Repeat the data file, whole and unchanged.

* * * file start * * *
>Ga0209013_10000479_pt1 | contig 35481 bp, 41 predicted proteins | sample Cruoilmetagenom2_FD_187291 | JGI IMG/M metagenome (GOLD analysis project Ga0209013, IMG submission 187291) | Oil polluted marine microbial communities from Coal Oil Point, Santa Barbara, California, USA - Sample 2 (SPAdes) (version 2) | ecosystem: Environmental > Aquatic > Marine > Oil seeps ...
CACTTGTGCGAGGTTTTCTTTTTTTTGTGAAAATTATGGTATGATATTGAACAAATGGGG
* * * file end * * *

>Ga0209013_10000479_pt1 | contig 35481 bp, 41 predicted proteins | sample Cruoilmetagenom2_FD_187291 | JGI IMG/M metagenome (GOLD analysis project Ga0209013, IMG submission 187291) | Oil polluted marine microbial communities from Coal Oil Point, Santa Barbara, California, USA - Sample 2 (SPAdes) (version 2) | ecosystem: Environmental > Aquatic > Marine > Oil seeps ...
CACTTGTGCGAGGTTTTCTTTTTTTTGTGAAAATTATGGTATGATATTGAACAAATGGGG